The Perils of Bicycle Commuting

Last night, on my bicycle commute from work I had a run-in with a motorist. Technically the confrontation was with a backseat passenger. No one was hurt. It was just a verbal spat that result in an arrest for the (drunken) harassing behavior and drug possession.

Commuting is a great way to combine exercise and low impact transportation while getting outside. This year, I’m traveling less, spending more time at our plant sites, and commuting more than ever. The rationale is simple. The distance from home is about 11 miles, I have to go to work anyway, and I love to ride. I have several routes and variations of those routes that keep it interesting and allow a manageable commute of 11 to 17 miles, that can usually be done in an hour or less each way. My ride home typically takes five to 15 minutes longer because it is uphill.

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If there is a single drawback to bicycle commuting, it can be described in one word: motorists. If there were no cars or trucks on the roads, I would love to ride even more. I see a lot of crazy conduct on the roads of Connecticut (and Massachusetts) where I do most of my riding. Cycling offers a unique vantage point and with nothing blocking or filtering your view, you take it all in. That includes seeing a lot of ignorant drivers. I see it all of the time, but rarely write about it. I’m sort of numb to it. However, if you were a new cyclist or if you were less tolerant of the risks, you would likely stop riding on roads altogether. In recent years, many people have told me how they no longer ride on the roads.

I certainly don’t recommend riding on the roads that I use for commuting. I’m a huge advocate for safe riding and especially bicycle commuting, but for the average rider, the risks don’t outweigh the benefits. I’m on Burnside Avenue all of the time and that road has seen three cyclist related deaths in recent years. They have done work to make the road safer by limiting it to one vehicle lane, and by adding a bicycle lane, but that was only in response to the accidents.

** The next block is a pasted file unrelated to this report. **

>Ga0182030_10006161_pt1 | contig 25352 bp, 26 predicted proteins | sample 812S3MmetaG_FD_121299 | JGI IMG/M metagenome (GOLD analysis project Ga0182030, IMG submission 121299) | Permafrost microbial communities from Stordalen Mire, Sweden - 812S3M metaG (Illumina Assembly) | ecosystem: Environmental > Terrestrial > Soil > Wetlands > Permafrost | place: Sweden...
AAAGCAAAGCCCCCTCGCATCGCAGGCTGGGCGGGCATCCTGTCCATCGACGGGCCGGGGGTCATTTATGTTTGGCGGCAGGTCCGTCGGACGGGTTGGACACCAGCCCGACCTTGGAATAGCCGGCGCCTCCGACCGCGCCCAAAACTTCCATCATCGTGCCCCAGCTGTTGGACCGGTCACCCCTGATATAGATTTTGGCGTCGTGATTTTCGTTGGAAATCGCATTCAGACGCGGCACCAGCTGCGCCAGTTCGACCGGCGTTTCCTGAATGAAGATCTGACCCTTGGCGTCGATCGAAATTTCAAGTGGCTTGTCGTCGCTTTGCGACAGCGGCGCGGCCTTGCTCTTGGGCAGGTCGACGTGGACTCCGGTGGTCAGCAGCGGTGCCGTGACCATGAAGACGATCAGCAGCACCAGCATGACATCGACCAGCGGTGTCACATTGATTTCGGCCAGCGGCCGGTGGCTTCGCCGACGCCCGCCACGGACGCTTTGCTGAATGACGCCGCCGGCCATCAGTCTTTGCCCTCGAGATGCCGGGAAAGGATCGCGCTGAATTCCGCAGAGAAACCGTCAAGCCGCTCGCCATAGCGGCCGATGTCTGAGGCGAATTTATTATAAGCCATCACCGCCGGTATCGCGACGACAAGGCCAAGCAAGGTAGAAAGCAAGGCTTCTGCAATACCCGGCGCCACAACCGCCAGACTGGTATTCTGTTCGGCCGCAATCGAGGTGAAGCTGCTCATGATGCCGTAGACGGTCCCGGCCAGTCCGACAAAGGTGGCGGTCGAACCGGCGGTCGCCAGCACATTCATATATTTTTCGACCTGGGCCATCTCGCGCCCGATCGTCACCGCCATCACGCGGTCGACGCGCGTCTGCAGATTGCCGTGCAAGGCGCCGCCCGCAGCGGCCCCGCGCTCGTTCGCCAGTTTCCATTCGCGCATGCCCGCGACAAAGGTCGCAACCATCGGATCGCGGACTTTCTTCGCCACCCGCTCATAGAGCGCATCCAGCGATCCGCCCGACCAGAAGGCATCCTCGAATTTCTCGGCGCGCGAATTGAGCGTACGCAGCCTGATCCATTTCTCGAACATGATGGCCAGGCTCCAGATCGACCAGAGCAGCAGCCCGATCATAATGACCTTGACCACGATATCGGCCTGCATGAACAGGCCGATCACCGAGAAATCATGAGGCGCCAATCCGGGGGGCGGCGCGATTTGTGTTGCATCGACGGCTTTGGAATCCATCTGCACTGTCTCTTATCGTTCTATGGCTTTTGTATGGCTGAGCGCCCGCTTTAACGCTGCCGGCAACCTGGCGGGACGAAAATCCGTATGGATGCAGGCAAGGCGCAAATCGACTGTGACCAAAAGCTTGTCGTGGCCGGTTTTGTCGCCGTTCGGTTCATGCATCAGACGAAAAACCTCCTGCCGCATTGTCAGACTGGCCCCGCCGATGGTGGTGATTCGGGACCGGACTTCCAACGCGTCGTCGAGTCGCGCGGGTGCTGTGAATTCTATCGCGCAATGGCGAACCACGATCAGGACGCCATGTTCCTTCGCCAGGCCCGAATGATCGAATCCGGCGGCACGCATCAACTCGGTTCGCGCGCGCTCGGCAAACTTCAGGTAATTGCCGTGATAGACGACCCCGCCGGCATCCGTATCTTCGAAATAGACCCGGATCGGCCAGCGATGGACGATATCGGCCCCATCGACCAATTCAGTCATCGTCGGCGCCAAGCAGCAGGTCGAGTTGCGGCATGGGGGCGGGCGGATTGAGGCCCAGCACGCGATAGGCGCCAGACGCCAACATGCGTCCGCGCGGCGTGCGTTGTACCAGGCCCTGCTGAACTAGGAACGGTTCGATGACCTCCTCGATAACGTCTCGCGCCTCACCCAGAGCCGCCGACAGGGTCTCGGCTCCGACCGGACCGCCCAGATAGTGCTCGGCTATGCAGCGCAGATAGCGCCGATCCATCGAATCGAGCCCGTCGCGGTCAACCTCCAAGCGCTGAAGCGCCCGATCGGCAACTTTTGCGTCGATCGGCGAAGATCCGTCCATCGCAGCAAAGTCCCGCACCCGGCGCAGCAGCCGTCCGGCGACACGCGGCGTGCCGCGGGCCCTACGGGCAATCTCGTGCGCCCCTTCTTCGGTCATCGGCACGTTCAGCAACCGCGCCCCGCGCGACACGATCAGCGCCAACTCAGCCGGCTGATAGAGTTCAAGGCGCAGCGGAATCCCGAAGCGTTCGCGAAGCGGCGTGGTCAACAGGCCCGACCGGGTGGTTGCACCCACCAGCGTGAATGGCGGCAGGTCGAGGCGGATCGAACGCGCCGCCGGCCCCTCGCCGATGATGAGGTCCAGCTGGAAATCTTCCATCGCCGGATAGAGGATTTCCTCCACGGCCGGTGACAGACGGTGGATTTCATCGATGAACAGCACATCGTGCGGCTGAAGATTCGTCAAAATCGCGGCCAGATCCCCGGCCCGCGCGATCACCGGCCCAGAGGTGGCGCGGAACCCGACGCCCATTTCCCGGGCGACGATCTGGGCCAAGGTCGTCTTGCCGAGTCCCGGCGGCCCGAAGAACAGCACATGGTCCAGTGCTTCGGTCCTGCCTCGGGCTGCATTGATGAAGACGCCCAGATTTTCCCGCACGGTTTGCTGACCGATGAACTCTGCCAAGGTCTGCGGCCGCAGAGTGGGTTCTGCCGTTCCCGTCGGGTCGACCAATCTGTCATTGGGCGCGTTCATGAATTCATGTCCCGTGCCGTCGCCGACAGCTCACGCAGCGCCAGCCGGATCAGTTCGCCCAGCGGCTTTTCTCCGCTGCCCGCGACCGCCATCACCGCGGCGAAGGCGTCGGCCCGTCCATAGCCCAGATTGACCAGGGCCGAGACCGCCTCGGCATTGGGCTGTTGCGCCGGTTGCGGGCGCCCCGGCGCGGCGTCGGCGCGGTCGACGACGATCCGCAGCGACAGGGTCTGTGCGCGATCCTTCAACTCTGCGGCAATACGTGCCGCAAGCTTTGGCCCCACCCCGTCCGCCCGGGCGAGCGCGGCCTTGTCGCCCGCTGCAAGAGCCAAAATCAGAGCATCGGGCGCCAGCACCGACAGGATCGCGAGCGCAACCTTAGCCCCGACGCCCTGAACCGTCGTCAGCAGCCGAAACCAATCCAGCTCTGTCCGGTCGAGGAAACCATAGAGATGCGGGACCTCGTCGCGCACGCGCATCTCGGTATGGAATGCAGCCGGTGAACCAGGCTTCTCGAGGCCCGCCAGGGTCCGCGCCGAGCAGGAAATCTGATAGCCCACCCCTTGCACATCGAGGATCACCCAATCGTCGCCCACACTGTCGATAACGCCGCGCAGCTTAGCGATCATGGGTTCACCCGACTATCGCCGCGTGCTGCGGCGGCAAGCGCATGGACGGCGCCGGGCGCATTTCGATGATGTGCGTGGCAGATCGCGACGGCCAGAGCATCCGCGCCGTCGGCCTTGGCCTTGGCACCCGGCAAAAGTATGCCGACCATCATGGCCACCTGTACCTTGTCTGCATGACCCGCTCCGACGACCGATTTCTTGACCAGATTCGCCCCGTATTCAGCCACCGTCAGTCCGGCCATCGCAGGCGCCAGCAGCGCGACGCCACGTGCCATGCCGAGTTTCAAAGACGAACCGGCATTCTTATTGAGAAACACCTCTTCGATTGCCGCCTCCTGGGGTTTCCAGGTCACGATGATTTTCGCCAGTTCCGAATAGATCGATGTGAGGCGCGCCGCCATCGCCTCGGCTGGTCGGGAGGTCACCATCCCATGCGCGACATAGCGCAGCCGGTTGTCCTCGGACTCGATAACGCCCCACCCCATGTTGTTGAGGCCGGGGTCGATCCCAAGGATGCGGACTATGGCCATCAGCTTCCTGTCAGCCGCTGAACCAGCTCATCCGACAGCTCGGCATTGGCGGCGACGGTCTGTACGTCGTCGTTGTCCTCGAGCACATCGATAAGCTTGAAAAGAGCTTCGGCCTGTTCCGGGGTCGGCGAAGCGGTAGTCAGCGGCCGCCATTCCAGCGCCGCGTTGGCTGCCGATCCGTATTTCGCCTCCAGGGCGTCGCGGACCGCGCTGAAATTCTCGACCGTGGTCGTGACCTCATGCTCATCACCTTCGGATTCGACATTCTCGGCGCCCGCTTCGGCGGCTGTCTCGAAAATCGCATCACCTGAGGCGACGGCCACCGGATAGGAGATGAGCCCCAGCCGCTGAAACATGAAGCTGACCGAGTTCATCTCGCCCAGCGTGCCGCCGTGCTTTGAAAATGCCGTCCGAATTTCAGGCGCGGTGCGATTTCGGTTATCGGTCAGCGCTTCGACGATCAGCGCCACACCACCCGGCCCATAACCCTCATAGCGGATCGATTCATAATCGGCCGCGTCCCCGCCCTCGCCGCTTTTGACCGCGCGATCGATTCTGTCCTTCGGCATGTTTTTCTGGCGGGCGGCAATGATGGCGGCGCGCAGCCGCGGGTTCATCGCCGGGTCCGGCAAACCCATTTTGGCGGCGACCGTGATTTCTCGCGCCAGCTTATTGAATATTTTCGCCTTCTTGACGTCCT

Around here, the roads are terrible and getting worse. Despite being fenced off from traffic, even sections of the local paved bike paths have hazards that include cracks, potholes, glass, and weeds. The city streets have even bigger potholes. They are narrow and lack shoulders. They have faded paint/markings. There is even more glass. They have cracks and frost heaves. It’s nasty, but in a weird way, I know every flaw and still enjoy riding these roads. It’s the act of commuting, and not the environment, that keeps me doing it. My routes aren’t entirely devoid of beauty. Sections of the East Coast Greenway are lovely. Riding through Wickham Park is beautiful.

I left Horst Engineering’s Burnham Street plant at 5:53 P.M. I rode up Burnham Street, cut through the industrial park, and accessed the bike path from Tolland Turnpike. This is a typical route for me. I ride this section of path several days a week. It has huge cracks, and at this time of year, long weeds spout from them. It’s unfortunate that this section isn’t maintained. When they extended the East Coast Greenway from Manchester to Bolton, I was against asphalt. I didn’t want them to pave it. I preferred cinder or dirt like the Hop River State Park Linear Trail. The photos show what happens when you fence off a bike path and then neglect it.

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It was a hot evening with the temperature in the low-90’s Fahrenheit. It was the kind of summer night where if you didn’t have your air conditioning blasting, then all your windows were rolled down. On a bike, there are no windows and there is no air conditioning.

I got off the path near Wickham Park and then took Burnside Avenue (Rt. 44) to Middle Turnpike and then to Center Street. I was in a rush to make a “belt test” for the kids at Park’s Taekwondo, so I just went straight up 44. It’s not a pretty road, but not every bicycle commute is pretty. Sometimes, you just have to get from point A to point B. On this road, I saw a usual number of distracted drivers, and at a stoplight, reminded one to put away her phone.

I made my way up Center Street towards downtown Manchester. When you ride your bike straight up 44 like this, you are prepared for something to happen. At this point, I was listening to some music, and minding my own business. A car came rolling by me and a person in the back seat on the passenger side hung out the window screamed, “Get out of the road.”